The next subject was an old wolf that was to be put down at the local zoo. The wolf was abducted by the group of scientists and the very next day it was put through the same process as the mouse. The aged wolf’s last sight was the masked faces of the three scientists before it was put under. The wolf was torn apart, put back together and it awoke to a new form of hell.
The scientists saw a similar trend with the wolf, becoming docile, taking in nutrients from the air around him and having a hostile response to any form of threat. However, the wolf was different from the mouse. Given a longer period of time to live, the wolf began to decompose in certain areas. Without the sense of sight, taste, smell or hearing, most of the skin, muscle and even its lower jaw fell from its skull. The sight was disconcerting, to say the least, so it was no wonder the scientists eventually decided to kill the wolf and study the remains.
However, when the first scientist entered the subject’s chamber, it not only senses the hostility, it was able to get on its feet and attack the scientist. The attack was sudden and violent, the other two scientists deciding to close the chamber and sacrifice their colleague. The scientist died slowly, the wolf eventually losing interest once the scientist stopped moving.
The two scientists left the wolf in their basement lab, deciding to drink for a good long time.
Two days later, half-drunk, the second scientist decided to return to the lab and found a most disturbing sight. The wolf stood on its hind legs, its skull-like face staring through the clear chamber straight at him. Once both scientists were in the basement, they both began taking notes, studying the wolf as it walked throughout the chamber, now more humanoid.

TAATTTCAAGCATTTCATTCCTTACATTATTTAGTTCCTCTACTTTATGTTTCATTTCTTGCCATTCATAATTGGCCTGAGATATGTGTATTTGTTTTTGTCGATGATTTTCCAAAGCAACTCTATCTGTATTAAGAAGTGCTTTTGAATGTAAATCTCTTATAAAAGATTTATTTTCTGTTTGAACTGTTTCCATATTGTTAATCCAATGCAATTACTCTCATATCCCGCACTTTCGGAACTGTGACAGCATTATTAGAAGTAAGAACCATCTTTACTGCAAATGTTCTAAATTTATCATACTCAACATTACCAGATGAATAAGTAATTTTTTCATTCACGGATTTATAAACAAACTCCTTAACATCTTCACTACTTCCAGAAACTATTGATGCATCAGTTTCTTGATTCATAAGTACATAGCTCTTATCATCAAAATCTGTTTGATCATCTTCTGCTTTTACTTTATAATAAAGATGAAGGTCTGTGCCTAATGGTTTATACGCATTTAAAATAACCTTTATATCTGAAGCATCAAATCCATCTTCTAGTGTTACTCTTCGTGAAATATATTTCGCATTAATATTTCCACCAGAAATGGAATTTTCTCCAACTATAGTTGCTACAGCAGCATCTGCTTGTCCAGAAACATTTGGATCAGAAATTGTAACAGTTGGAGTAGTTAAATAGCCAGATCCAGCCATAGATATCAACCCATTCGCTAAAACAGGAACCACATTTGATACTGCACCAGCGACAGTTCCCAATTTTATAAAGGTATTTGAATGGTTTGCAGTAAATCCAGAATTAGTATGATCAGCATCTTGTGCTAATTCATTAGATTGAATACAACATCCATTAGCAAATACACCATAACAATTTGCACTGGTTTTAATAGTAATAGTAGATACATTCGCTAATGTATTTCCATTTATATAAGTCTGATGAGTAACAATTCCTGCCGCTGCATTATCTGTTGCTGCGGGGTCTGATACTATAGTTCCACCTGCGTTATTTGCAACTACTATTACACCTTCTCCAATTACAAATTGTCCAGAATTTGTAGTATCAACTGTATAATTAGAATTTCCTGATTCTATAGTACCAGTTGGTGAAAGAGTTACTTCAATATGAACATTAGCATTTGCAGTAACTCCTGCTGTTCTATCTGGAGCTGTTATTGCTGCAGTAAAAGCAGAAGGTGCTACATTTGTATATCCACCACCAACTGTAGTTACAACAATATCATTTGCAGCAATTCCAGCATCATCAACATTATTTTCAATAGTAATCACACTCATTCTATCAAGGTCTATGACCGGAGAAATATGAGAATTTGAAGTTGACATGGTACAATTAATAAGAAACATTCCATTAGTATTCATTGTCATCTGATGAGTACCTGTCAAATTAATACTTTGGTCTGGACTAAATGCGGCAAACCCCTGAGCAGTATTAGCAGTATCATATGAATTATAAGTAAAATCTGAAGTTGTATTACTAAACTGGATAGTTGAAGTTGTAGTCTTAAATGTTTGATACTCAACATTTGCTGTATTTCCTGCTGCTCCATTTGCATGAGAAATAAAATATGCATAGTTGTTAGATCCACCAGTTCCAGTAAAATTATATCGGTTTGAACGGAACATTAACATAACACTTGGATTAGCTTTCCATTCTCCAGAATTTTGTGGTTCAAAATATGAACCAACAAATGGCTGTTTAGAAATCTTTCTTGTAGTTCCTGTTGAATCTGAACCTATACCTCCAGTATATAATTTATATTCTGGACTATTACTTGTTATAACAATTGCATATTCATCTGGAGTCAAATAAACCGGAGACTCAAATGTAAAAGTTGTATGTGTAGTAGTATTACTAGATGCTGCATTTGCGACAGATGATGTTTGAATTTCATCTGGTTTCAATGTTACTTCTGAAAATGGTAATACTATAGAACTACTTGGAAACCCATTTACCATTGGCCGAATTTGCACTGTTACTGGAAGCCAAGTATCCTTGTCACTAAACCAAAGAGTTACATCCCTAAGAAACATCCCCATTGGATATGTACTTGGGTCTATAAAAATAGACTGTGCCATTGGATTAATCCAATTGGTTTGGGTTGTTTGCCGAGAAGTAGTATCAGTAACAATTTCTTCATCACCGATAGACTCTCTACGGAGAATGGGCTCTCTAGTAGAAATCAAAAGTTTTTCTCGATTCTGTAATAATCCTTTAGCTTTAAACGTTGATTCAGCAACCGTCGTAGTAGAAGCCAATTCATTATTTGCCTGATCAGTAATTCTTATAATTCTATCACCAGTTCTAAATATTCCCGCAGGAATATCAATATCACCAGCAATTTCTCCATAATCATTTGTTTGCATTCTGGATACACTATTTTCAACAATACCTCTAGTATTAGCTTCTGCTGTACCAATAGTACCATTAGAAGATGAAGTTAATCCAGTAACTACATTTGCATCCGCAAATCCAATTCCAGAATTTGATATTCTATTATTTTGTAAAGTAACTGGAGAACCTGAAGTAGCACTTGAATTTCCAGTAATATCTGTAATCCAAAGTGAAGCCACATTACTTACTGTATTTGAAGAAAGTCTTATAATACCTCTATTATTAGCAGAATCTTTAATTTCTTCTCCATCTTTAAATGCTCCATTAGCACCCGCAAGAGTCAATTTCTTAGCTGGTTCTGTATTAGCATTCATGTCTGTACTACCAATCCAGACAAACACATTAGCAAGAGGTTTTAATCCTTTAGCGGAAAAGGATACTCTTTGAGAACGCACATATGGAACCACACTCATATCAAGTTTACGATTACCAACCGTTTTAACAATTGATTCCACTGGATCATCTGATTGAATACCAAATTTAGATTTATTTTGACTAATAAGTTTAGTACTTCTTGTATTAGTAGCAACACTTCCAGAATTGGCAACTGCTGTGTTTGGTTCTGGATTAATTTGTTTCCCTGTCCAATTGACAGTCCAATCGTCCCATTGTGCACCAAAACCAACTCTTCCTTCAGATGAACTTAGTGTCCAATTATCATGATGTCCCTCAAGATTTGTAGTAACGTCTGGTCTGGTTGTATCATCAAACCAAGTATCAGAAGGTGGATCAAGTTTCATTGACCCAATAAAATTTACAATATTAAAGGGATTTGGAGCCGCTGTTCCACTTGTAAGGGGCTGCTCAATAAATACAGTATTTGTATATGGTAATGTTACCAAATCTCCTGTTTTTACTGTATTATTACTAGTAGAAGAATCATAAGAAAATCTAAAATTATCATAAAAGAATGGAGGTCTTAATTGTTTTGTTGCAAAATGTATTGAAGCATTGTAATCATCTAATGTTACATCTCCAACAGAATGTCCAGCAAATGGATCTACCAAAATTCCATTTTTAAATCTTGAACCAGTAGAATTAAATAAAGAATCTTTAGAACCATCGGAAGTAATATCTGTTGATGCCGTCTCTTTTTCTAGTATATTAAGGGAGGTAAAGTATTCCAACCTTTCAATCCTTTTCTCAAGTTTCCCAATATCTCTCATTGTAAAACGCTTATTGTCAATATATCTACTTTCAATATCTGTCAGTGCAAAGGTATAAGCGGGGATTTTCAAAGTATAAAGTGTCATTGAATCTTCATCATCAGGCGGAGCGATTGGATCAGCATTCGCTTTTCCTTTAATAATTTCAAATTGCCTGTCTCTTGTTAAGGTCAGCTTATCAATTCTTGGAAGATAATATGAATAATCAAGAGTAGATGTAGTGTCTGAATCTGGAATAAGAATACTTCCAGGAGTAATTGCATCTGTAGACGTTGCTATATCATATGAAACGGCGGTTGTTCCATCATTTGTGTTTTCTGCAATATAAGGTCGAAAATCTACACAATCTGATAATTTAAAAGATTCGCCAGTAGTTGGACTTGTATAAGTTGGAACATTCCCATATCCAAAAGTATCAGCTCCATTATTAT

Bones had changed, tendons stretched, muscles were torn. It was a corpse that didn’t know it was dead or even a wolf. It seemingly had a new sense of self and its surroundings, a being unlike any other. It could move without struggle, despite lacking all feeling. It could see without eyes, sense sound. It was a marvel and the remaining scientists could not bear to be away from it for long, completely ignoring the mangled, decaying corpse of their friend on the floor of the chamber.
Months passed and the scientists concluded on their findings. The wolf was several times smarter than any man and despite its decayed form, it was stronger and faster. Without the limits of pain of exhaustion, the wolf could push itself to its limit. All the while as they made their observations, the old wolf watched them, studied them and when an opportunity arose, it acted.
One scientist made to flood the chamber with a gas that would knock creature out, but it simply stopped breathing and feigned sleep. When the chamber opened, the scientist who drew the short straw stepped inside to bind and collect the subject, the other watched closely with his hand on the button that would close the door.
The wolf moved fast, knocking the scientist in the chamber towards the door, scaring the other to close the door. The door shut on the scientist, slowly cutting into his side. With alarmingly calm movements, the abomination placed its clawed fingers under the door and lifted it, breaking the mechanism. The scientist who was caught in the door was dying anyway, so the wolf made for the other scientist. It made short work of the man, the victims fear aided the monster.
All this was recorded. From the monster’s creation to its escape. Government officials watched with horror as it happened and immediately began to burn documents and dispose of the right people. Agents were sent to the town to burn the building down, people who knew too much disappeared with the building. It was quick, it was clean, but the most major piece of evidence was out there. Stalking through forests and towns at night, not needing food, not needing sleep and unable to die.